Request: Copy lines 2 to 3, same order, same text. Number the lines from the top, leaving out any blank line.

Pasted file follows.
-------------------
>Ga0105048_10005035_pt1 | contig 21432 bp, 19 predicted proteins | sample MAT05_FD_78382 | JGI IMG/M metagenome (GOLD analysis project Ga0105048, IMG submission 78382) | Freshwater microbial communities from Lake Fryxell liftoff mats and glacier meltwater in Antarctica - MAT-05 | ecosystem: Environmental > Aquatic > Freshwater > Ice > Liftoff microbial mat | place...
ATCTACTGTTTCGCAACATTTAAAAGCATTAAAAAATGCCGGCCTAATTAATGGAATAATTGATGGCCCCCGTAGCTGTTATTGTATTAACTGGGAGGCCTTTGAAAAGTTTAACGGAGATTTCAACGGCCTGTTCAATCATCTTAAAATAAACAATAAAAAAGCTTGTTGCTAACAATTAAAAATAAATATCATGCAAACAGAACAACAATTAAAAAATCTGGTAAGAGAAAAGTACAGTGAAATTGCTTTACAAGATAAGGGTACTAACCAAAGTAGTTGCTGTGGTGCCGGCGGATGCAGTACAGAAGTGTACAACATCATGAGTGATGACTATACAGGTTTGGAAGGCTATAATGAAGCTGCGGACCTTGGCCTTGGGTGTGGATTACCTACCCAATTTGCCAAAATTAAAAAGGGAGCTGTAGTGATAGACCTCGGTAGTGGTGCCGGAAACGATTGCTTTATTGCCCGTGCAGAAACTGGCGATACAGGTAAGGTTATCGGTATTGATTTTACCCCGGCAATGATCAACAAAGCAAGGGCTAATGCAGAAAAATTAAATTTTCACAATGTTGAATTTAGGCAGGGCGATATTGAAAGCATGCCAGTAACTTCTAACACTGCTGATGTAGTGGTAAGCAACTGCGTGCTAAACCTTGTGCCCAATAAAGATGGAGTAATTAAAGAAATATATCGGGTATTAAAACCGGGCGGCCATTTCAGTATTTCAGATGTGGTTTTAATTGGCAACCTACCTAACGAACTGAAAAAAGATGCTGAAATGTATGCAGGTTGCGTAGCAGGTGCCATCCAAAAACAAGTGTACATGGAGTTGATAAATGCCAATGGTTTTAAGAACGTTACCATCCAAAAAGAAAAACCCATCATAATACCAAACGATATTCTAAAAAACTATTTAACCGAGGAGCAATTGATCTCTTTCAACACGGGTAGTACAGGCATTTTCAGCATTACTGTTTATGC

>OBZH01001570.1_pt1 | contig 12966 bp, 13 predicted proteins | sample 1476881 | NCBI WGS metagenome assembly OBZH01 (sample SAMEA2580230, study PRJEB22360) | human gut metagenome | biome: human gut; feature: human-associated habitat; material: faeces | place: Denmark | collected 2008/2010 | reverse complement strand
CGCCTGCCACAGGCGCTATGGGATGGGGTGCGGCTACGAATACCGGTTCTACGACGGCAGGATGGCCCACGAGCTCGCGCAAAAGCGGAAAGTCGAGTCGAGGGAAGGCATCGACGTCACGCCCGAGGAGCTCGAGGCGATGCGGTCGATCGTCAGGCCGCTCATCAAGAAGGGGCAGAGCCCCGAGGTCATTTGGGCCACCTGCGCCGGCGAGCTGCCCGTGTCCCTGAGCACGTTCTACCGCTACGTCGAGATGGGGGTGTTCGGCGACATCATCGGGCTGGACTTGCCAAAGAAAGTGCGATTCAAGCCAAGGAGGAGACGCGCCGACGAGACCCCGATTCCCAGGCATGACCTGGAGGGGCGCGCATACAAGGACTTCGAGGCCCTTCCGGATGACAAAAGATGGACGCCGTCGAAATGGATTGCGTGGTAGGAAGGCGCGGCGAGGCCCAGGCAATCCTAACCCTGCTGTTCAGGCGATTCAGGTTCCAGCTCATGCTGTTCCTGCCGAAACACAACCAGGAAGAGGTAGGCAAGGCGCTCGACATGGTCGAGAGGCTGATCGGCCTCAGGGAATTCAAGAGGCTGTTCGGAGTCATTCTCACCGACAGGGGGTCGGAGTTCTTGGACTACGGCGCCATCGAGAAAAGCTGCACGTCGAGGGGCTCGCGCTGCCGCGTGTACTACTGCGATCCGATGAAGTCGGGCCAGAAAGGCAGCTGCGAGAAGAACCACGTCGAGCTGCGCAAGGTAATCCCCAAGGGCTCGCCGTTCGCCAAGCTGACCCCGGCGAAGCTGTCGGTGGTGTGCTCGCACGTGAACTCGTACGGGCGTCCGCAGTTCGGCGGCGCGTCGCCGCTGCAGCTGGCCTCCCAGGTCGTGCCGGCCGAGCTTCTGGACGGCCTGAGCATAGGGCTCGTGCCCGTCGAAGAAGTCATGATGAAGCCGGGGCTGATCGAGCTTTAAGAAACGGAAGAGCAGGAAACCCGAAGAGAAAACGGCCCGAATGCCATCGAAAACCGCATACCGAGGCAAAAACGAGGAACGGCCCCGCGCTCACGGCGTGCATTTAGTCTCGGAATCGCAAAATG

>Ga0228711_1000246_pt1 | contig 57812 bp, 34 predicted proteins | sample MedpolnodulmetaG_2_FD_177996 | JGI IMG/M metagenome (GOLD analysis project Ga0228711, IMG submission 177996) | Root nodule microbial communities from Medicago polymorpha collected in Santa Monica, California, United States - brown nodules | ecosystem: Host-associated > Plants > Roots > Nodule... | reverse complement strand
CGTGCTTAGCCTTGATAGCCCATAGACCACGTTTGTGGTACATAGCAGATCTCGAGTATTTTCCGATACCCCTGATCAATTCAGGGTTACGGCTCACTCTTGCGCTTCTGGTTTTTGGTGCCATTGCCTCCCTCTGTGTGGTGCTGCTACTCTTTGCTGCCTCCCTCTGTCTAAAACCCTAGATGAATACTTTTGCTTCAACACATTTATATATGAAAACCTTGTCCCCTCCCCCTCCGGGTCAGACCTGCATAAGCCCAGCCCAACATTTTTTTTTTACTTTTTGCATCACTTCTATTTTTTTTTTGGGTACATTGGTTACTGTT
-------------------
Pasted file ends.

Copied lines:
ATCTACTGTTTCGCAACATTTAAAAGCATTAAAAAATGCCGGCCTAATTAATGGAATAATTGATGGCCCCCGTAGCTGTTATTGTATTAACTGGGAGGCCTTTGAAAAGTTTAACGGAGATTTCAACGGCCTGTTCAATCATCTTAAAATAAACAATAAAAAAGCTTGTTGCTAACAATTAAAAATAAATATCATGCAAACAGAACAACAATTAAAAAATCTGGTAAGAGAAAAGTACAGTGAAATTGCTTTACAAGATAAGGGTACTAACCAAAGTAGTTGCTGTGGTGCCGGCGGATGCAGTACAGAAGTGTACAACATCATGAGTGATGACTATACAGGTTTGGAAGGCTATAATGAAGCTGCGGACCTTGGCCTTGGGTGTGGATTACCTACCCAATTTGCCAAAATTAAAAAGGGAGCTGTAGTGATAGACCTCGGTAGTGGTGCCGGAAACGATTGCTTTATTGCCCGTGCAGAAACTGGCGATACAGGTAAGGTTATCGGTATTGATTTTACCCCGGCAATGATCAACAAAGCAAGGGCTAATGCAGAAAAATTAAATTTTCACAATGTTGAATTTAGGCAGGGCGATATTGAAAGCATGCCAGTAACTTCTAACACTGCTGATGTAGTGGTAAGCAACTGCGTGCTAAACCTTGTGCCCAATAAAGATGGAGTAATTAAAGAAATATATCGGGTATTAAAACCGGGCGGCCATTTCAGTATTTCAGATGTGGTTTTAATTGGCAACCTACCTAACGAACTGAAAAAAGATGCTGAAATGTATGCAGGTTGCGTAGCAGGTGCCATCCAAAAACAAGTGTACATGGAGTTGATAAATGCCAATGGTTTTAAGAACGTTACCATCCAAAAAGAAAAACCCATCATAATACCAAACGATATTCTAAAAAACTATTTAACCGAGGAGCAATTGATCTCTTTCAACACGGGTAGTACAGGCATTTTCAGCATTACTGTTTATGC

>OBZH01001570.1_pt1 | contig 12966 bp, 13 predicted proteins | sample 1476881 | NCBI WGS metagenome assembly OBZH01 (sample SAMEA2580230, study PRJEB22360) | human gut metagenome | biome: human gut; feature: human-associated habitat; material: faeces | place: Denmark | collected 2008/2010 | reverse complement strand